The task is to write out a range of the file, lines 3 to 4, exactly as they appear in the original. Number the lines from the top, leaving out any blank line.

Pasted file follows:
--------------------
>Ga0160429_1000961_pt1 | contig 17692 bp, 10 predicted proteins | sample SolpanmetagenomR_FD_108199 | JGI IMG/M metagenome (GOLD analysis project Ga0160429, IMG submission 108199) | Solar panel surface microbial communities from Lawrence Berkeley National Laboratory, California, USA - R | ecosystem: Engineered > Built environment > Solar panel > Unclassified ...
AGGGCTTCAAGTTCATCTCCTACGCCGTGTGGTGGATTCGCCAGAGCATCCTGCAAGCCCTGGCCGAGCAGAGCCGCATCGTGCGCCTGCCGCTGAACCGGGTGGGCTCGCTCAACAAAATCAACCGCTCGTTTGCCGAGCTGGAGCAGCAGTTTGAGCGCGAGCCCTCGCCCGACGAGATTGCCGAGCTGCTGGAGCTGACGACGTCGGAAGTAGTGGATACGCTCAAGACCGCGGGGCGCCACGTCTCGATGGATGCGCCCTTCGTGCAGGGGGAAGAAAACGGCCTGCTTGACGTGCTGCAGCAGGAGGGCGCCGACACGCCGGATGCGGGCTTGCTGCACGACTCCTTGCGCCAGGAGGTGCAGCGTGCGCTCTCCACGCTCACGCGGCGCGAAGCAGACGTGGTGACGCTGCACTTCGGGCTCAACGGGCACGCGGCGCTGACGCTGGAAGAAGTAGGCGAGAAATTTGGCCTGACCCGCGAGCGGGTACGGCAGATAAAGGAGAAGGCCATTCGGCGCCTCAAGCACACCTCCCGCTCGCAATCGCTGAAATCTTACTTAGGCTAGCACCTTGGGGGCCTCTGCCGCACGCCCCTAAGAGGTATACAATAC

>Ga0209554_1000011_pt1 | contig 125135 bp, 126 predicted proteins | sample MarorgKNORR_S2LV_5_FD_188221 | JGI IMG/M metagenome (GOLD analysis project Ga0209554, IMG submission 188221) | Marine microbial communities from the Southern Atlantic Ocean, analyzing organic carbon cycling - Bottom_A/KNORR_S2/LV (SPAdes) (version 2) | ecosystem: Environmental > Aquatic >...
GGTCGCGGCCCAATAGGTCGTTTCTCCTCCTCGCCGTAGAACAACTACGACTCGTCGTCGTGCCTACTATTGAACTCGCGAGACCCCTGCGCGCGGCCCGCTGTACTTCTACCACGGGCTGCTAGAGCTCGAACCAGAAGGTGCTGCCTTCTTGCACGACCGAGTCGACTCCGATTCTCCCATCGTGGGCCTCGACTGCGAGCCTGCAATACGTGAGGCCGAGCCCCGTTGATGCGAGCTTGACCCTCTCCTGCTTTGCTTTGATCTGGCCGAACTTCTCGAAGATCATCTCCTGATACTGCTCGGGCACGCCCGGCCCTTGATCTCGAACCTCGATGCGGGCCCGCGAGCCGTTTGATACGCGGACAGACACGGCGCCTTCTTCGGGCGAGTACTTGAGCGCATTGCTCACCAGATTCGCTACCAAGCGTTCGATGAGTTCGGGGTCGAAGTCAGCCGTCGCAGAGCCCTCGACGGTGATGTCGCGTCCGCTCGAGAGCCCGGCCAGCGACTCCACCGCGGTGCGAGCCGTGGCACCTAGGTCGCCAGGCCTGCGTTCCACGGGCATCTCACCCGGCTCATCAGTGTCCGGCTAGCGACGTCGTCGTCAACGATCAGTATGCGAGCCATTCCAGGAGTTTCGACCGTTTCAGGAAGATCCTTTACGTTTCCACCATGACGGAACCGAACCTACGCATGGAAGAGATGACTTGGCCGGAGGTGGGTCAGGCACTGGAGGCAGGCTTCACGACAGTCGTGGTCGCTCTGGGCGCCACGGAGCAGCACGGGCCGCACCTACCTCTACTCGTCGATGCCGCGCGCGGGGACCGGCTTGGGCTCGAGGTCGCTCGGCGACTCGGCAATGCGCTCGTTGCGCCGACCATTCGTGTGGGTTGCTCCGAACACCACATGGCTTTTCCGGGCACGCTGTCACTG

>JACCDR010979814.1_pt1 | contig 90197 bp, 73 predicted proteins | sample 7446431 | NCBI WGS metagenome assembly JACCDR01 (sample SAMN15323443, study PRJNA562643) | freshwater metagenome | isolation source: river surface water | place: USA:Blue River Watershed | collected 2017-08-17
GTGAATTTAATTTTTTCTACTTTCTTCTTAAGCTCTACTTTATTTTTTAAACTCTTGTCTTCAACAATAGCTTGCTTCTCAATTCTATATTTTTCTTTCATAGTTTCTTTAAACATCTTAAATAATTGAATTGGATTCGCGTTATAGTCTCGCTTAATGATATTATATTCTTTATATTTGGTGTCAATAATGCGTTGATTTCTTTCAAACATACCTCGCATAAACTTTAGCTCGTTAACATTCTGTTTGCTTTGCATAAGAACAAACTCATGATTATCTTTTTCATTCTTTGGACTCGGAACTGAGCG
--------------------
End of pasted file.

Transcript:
>Ga0209554_1000011_pt1 | contig 125135 bp, 126 predicted proteins | sample MarorgKNORR_S2LV_5_FD_188221 | JGI IMG/M metagenome (GOLD analysis project Ga0209554, IMG submission 188221) | Marine microbial communities from the Southern Atlantic Ocean, analyzing organic carbon cycling - Bottom_A/KNORR_S2/LV (SPAdes) (version 2) | ecosystem: Environmental > Aquatic >...
GGTCGCGGCCCAATAGGTCGTTTCTCCTCCTCGCCGTAGAACAACTACGACTCGTCGTCGTGCCTACTATTGAACTCGCGAGACCCCTGCGCGCGGCCCGCTGTACTTCTACCACGGGCTGCTAGAGCTCGAACCAGAAGGTGCTGCCTTCTTGCACGACCGAGTCGACTCCGATTCTCCCATCGTGGGCCTCGACTGCGAGCCTGCAATACGTGAGGCCGAGCCCCGTTGATGCGAGCTTGACCCTCTCCTGCTTTGCTTTGATCTGGCCGAACTTCTCGAAGATCATCTCCTGATACTGCTCGGGCACGCCCGGCCCTTGATCTCGAACCTCGATGCGGGCCCGCGAGCCGTTTGATACGCGGACAGACACGGCGCCTTCTTCGGGCGAGTACTTGAGCGCATTGCTCACCAGATTCGCTACCAAGCGTTCGATGAGTTCGGGGTCGAAGTCAGCCGTCGCAGAGCCCTCGACGGTGATGTCGCGTCCGCTCGAGAGCCCGGCCAGCGACTCCACCGCGGTGCGAGCCGTGGCACCTAGGTCGCCAGGCCTGCGTTCCACGGGCATCTCACCCGGCTCATCAGTGTCCGGCTAGCGACGTCGTCGTCAACGATCAGTATGCGAGCCATTCCAGGAGTTTCGACCGTTTCAGGAAGATCCTTTACGTTTCCACCATGACGGAACCGAACCTACGCATGGAAGAGATGACTTGGCCGGAGGTGGGTCAGGCACTGGAGGCAGGCTTCACGACAGTCGTGGTCGCTCTGGGCGCCACGGAGCAGCACGGGCCGCACCTACCTCTACTCGTCGATGCCGCGCGCGGGGACCGGCTTGGGCTCGAGGTCGCTCGGCGACTCGGCAATGCGCTCGTTGCGCCGACCATTCGTGTGGGTTGCTCCGAACACCACATGGCTTTTCCGGGCACGCTGTCACTG